To update or not to update systematic literature searches? Deciding what constitutes stable evidence

25/11/21

The Belgian Red Cross has been developing evidence-based first aid guidelines and training materials for use in Flanders (Belgium) and Sub-Saharan Africa for over 10 years. To provide a basis for these evidence-based materials, CEBaP collects the best available evidence through systematic literature searches in electronic databases of medical literature and synthesizes the evidence in structured evidence summaries (ES). Because science evolves with the accumulation of the research, the guidelines are updated every five years, to maintain the validity of recommendations. However, because of the volume of research questions, the process of updating and revisiting the systematic literature searches is time consuming. 

Update classification system

We here first aimed to develop a classification model to decide whether an ES needs to be updated primarily based on estimating the likelihood that the current conclusions will maintain their relevance in the foreseeable future. Situations in which an evidence summary may be declared to be stable include the following:

  1. the conclusion is so certain that the addition of new information will not change it, and there are no foreseeable adverse effects of the intervention (conclusive evidence);
  2. the intervention can be considered common sense and the available evidence supports the recommendation.

First, what defines ‘conclusive evidence’? We here assess whether future studies are likely to change the findings of the evidence summaries. According to the GRADE Working Group, certainty of evidence reflects the extent of our confidence that the estimates of the effect are correct. The GRADE approach results in the assessment of the certainty of a body of evidence as high, moderate, low, or very low. In some cases, the decision can be very straightforward, for example when the existing findings of the summary are based on high certainty evidence, no further update might be needed. Although, it is equally possible that an evidence summary can (temporarily) be declared as stable if the certainty of the evidence supporting it is only, at best, low or very low. The primary reason is that further research is very unlikely to change our confidence in the effect estimate given the inherent and anticipated limitations in the research domain.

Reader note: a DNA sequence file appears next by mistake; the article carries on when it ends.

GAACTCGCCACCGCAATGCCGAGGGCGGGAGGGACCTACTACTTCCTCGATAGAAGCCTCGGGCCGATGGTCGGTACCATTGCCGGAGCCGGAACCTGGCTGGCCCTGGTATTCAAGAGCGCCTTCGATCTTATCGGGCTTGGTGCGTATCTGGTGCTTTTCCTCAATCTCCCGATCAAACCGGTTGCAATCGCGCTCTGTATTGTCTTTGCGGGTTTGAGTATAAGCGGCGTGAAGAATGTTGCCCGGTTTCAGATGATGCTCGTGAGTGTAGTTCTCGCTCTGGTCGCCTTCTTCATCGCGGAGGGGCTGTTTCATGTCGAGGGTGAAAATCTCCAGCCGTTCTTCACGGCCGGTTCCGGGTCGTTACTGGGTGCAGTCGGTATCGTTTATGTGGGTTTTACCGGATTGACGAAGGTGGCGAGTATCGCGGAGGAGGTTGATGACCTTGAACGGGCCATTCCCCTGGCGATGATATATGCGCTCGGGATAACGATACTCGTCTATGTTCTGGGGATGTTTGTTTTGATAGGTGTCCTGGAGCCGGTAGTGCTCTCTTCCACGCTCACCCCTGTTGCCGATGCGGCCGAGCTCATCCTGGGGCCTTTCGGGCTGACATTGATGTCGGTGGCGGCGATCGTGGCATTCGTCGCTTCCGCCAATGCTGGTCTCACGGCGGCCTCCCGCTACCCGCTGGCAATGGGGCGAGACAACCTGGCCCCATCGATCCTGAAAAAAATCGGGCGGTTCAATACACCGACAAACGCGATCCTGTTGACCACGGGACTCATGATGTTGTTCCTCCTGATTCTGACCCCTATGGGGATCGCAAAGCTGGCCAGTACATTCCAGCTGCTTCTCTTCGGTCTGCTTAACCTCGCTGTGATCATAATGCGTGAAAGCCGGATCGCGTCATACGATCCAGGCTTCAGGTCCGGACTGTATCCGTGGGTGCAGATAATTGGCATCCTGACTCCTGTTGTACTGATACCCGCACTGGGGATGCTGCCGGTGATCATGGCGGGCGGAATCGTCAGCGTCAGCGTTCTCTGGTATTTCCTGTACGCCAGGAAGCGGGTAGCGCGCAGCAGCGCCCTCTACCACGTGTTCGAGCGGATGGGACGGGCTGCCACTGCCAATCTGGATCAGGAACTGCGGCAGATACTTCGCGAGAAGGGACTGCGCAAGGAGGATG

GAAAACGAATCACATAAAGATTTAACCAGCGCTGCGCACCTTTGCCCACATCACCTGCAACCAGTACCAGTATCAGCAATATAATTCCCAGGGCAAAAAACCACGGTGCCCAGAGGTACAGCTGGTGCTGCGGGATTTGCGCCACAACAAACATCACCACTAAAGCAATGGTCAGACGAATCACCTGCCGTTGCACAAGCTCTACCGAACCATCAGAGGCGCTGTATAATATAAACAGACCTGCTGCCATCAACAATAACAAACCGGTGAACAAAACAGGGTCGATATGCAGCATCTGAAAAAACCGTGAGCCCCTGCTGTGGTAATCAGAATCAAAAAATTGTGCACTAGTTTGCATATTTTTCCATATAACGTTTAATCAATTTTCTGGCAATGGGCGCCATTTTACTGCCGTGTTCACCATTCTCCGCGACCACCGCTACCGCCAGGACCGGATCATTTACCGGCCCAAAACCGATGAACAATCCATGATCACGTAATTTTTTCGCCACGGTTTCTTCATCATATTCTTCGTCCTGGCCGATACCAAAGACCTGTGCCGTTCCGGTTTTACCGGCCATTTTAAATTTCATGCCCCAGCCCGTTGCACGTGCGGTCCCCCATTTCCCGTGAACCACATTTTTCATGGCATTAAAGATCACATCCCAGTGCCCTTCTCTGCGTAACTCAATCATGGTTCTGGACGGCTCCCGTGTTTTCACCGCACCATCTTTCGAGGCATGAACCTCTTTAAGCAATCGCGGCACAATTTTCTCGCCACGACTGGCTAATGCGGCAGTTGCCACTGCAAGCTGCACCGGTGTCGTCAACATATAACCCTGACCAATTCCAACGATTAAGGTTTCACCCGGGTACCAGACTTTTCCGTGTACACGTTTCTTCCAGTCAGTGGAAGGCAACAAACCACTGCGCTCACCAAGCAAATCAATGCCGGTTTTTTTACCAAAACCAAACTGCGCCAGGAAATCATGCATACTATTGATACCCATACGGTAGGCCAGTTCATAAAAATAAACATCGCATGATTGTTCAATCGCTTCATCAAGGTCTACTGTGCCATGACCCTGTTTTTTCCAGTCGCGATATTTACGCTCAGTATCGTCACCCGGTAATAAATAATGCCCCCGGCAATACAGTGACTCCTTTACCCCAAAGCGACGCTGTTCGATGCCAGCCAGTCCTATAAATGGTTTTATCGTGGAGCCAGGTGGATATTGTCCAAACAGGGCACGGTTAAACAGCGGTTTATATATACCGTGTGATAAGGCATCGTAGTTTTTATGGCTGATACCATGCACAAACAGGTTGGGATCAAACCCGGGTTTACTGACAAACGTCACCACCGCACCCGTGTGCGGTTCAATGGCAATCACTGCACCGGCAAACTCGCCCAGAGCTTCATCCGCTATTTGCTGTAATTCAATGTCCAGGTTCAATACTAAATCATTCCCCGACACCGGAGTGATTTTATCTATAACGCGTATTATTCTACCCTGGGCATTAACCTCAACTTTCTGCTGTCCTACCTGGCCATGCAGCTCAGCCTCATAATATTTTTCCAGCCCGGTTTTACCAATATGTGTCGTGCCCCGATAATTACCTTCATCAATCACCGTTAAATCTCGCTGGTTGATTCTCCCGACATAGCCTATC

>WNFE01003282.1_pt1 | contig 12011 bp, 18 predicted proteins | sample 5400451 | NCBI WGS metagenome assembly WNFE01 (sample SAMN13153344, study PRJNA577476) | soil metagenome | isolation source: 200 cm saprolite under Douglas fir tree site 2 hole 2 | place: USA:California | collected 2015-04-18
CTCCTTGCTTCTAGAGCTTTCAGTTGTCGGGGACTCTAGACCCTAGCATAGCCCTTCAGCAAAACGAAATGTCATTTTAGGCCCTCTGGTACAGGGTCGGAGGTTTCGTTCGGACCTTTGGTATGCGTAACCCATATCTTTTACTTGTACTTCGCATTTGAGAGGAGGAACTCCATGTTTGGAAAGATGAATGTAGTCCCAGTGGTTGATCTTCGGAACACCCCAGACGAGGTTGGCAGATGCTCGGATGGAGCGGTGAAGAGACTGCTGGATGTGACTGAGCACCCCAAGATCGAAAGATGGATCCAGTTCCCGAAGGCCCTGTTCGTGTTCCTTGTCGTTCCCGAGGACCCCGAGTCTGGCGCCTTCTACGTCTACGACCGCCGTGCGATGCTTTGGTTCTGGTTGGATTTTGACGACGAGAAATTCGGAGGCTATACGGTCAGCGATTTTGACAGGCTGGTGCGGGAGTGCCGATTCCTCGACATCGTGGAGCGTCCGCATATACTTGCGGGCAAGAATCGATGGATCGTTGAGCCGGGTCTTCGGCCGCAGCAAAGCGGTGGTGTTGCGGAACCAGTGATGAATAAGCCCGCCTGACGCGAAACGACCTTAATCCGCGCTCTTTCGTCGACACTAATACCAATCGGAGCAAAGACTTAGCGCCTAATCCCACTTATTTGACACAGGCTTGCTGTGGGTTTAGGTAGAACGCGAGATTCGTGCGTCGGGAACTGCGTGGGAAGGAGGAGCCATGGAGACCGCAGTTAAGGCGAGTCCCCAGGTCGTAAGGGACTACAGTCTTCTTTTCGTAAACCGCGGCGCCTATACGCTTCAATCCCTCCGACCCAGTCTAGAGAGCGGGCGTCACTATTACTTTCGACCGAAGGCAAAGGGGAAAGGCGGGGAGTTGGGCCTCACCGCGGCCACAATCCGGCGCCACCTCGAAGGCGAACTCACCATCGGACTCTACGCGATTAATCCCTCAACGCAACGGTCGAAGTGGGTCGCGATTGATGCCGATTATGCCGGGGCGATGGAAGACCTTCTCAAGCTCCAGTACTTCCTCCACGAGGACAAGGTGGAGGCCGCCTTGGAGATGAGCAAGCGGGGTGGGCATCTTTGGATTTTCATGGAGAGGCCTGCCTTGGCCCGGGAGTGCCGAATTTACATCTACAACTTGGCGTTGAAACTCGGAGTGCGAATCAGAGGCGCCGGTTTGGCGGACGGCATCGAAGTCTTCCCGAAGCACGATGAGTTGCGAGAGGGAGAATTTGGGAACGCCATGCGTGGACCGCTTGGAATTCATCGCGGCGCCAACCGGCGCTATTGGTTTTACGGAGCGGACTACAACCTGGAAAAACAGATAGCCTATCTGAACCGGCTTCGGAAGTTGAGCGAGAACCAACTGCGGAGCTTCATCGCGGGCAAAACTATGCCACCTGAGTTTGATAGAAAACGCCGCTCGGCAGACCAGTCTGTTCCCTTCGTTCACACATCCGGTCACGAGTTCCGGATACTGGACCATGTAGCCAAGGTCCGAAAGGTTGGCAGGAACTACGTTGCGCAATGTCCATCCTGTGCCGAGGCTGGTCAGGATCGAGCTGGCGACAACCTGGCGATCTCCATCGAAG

Secondly, when interventions or risk factors can be considered common sense and the conclusions of an evidence summary confirm the effectiveness or harm, the evidence can be categorized as being stable. At the same time, it should be reasonable that future studies would not change the recommendation. This can be anticipated by controlling for inconsistent results and by paying attention to potential adverse events or harm associated with the intervention or risk factor.

A pilot study

The Belgian Red Cross has updated its first aid guidelines for Flanders (Belgium) and Sub-Saharan Africa for the third time in 2021. During this process, ES for 454 research questions were newly developed or updated and, after completion, the update status of each individual ES was assessed by two reviewers independently. Based on the in-house developed classification system, 95 ES (21% of total) were considered to be stable. 27 ES (28%) were stable due to conclusive evidence and 68 (72%) were considered common sense supported by the best available evidence. In only 7% of the ES, a conflict between reviewers was noted. A final decision was then made by a third reviewer. The update status should be revaluated every five years. Based on the total time investment for updating the guideline ES (412 working days), one can estimate that implementing the update classification system could save about 87 working days. These results provide proof-of-concept that the update classification system will help us to increase time-efficiency of future updates of evidence-based guidelines. 

Curious about the details of our update classification model and further results? Our findings will be published in 2022, stay tuned!

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